“Even though his voice is small, his message is a powerful one.” –Barry Malawer, Dead Dog Park
photo by Ashley Garrett
Poster for Dead Dog Park using image of close up of a bridge

Dead Dog Park

February 11 – March 6, 2016

59 East 59th Street
New York, NY 10022
written by Barry Malawer
directed by Eric Tucker
In association with Boz and the Bard Productions, Inc.

In this tautly written and riveting drama, a white police officer is accused of pushing an African-American teenage boy out of a window during a routine police chase.

The effects of a tragic incident can, in a moment, forever redefine the lives of all those intimately connected to it. This relevant tale explores the malleability of guilt and innocence when pitted against prejudice and presumption, truth and sensationalism. As the former officer stands at the precipice of fate, neither he nor the boy can distinguish fact from fiction, certainty from doubt, guilt from innocence.

Bedlam’s Dead Dog Park explores multiple perspective of the complex issues of racism and police brutality. This poignant new play “should be seen by everyone to encourage an essential discourse about civil rights.”

Meet the cast




Critic's Praise For Dead Dog Park

This poignant drama explores the subjects of police brutality and racial tensions. With a superbly written script by Barry Malawer and extraordinary direction by Eric Tucker, the play’s talented cast will keep you thoroughly captivated. … The six person cast includes Migs Govea as Ricky Romero, Tom O’Keefe as Rob McDonald, Ryan Quinn as John Jones, Eboni Flowers as Sharonne Chapin, Susannah Millonzi as Angela McDonald, and Jude Tibeau as Tyler Chapin. They master the emotionally charged scenes that provide a rare, insider’s view of the people affected by a high-profile, controversial event. The remarkable acting talents of this troupe bring the story to full life with fast-paced, perfectly timed dialogue. …
The Creative Team has done a great job of bringing DEAD DOG PARK to the stage. … DEAD DOG PARK presents multiple perspectives of a complex social issue that has taken center stage in America’s news cycles and political debates. It is a play that should be seen by everyone to encourage an essential discourse about civil rights.”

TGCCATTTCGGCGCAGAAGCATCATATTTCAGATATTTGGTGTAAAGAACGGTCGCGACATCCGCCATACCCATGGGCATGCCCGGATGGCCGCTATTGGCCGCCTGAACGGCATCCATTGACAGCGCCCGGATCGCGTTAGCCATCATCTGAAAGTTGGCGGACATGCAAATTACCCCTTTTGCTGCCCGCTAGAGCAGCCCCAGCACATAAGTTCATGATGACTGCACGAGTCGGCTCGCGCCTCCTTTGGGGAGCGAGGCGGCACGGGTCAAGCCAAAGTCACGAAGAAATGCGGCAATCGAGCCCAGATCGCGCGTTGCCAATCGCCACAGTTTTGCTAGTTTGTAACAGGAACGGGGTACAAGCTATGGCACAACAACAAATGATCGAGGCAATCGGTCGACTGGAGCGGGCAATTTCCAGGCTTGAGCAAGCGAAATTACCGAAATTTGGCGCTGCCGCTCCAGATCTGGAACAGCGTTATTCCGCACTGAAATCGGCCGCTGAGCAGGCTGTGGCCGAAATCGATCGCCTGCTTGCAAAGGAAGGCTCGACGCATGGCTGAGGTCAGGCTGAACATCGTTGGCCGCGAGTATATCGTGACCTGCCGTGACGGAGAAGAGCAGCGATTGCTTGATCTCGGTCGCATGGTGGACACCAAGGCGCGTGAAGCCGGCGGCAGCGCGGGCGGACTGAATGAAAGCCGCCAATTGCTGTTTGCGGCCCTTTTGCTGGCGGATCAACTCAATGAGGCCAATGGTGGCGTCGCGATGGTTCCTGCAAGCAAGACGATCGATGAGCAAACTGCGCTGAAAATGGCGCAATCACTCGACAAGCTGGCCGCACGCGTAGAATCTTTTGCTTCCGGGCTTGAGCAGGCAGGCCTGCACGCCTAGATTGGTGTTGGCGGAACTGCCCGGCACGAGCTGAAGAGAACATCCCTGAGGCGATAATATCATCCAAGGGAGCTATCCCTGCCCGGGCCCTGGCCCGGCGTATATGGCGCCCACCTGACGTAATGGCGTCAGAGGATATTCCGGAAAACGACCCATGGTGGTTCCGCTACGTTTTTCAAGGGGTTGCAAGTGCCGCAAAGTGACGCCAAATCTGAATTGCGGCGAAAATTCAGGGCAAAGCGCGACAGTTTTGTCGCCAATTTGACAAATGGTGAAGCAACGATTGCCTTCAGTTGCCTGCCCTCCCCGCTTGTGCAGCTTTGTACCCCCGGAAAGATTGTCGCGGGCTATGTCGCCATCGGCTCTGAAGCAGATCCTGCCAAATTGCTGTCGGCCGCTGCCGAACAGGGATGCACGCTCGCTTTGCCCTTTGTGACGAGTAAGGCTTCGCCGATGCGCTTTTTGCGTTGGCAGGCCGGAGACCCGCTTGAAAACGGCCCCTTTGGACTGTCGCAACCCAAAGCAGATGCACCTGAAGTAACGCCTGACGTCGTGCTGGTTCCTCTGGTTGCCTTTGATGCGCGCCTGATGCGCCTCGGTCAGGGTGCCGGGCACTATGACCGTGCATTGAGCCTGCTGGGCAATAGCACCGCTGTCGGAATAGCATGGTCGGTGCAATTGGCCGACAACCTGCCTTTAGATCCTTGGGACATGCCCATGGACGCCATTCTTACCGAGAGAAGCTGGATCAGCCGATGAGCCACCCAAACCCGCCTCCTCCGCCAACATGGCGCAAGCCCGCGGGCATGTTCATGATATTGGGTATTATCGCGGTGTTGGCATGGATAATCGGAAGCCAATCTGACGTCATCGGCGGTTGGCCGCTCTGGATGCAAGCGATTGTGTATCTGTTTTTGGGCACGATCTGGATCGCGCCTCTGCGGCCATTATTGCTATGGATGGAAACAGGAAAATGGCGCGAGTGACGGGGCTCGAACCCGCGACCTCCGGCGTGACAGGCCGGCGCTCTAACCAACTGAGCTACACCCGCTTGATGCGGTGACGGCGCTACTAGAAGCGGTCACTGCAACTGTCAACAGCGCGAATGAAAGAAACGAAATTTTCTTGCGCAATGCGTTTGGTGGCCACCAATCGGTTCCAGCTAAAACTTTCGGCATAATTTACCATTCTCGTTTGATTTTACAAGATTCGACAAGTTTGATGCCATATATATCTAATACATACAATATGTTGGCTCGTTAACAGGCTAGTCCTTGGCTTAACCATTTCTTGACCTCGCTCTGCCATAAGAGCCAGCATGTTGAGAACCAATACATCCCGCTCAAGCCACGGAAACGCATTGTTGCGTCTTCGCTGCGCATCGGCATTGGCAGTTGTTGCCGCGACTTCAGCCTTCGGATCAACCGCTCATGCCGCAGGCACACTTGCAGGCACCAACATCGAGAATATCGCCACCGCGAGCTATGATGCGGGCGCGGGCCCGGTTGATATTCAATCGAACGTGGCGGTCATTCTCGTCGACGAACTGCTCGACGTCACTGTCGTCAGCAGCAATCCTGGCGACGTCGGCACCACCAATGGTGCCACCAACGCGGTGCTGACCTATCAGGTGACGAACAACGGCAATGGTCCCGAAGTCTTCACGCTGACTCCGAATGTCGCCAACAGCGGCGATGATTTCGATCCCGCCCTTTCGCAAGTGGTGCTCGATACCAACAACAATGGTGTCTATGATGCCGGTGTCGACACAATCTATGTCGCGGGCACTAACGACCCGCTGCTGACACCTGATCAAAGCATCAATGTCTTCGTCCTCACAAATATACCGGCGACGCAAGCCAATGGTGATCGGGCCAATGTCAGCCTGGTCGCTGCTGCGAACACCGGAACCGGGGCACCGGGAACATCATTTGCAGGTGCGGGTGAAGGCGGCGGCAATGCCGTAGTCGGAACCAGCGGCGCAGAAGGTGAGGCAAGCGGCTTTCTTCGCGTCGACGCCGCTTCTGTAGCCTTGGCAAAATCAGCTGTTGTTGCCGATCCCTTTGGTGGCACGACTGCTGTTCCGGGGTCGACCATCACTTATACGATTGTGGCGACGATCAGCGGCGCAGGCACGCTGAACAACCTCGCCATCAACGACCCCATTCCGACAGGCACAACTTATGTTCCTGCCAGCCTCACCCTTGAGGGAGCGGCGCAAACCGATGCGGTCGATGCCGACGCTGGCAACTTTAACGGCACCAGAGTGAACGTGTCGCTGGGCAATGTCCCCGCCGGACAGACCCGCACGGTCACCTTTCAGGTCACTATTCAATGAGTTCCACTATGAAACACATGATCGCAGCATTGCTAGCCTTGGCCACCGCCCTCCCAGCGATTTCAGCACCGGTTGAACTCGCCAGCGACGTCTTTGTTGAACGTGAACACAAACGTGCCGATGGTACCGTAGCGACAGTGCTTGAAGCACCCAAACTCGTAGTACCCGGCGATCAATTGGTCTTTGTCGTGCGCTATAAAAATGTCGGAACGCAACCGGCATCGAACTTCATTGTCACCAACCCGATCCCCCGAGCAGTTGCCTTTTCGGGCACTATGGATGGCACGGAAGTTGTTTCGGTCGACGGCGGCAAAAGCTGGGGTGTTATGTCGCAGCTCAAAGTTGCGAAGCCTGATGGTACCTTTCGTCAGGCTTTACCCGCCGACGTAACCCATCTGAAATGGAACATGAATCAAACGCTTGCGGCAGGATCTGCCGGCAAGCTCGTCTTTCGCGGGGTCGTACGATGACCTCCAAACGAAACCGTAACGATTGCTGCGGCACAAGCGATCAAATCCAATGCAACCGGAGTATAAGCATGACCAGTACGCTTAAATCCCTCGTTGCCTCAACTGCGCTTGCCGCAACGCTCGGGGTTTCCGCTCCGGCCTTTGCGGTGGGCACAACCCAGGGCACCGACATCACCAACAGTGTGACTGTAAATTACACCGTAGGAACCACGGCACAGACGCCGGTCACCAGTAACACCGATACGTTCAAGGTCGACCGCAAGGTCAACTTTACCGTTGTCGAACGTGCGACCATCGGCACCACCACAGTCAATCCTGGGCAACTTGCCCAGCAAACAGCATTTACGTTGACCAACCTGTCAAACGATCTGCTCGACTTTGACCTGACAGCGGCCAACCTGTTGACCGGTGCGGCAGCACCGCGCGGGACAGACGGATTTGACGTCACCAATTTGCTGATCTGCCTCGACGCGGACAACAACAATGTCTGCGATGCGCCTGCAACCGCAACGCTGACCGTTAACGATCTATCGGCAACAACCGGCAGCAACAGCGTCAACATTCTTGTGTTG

Broadway World

[The] cast members handle Mr. Malawer’s tart dialogue with impressive timing.”

Ken Jaworoski, The New York Times

Eric Tucker deserves accolades for nurturing such compelling performances from his top-notch cast and creatively staging the action in such a way that the fourth wall is completely dissolved by the end of the play. All involved with this production should feel pride for having brought forth an important artistic statement on one of the most urgent issues affecting America today with integrity and dignity. For these reasons, if one play deserves to makes the jump from Off-Broadway to Broadway this year, it should be Dead Dog Park.


All told, Dead Dog Park is an intriguing, topical and thought-provoking piece of drama.”

Steven Suskin, The Huffington Post

The six-person cast delivers a first-rate performance, sustaining the story’s compelling pace … Tucker knows how to get the most of a story told with a small cast and within the confines of a black-box stage.”

Eric Uhlfelder, The Huffington Post

Dead Dog Park is proof that theater can be vocal, aware, present, raging and engaging. … Dead Dog Park deals with lofty themes of sacrifice and atonement. Under director Eric Tucker’s uncompromising focus, we are taken inside these psychological examinations. Tucker unfolds the drama moment to moment, building up playwright Barry Malawer’s script towards its most heated exploration of justice.”

Theatre is Easy

Minimally staged (a table, a few chairs, industrial lighting) but tautly performed by a polished cast, the play draws its impetus from the hyper-politicized climate in which clashes between white policemen and black civilians have come under intense public scrutiny”

Talkin' Broadway

Dead Dog Park by Barry Malawer is a powerful new play which is full of empathetic and complex characters. Backed by outstanding direction from Eric Tucker, this minimalist production addresses a touchy issue which is all too relevant to the times at hand.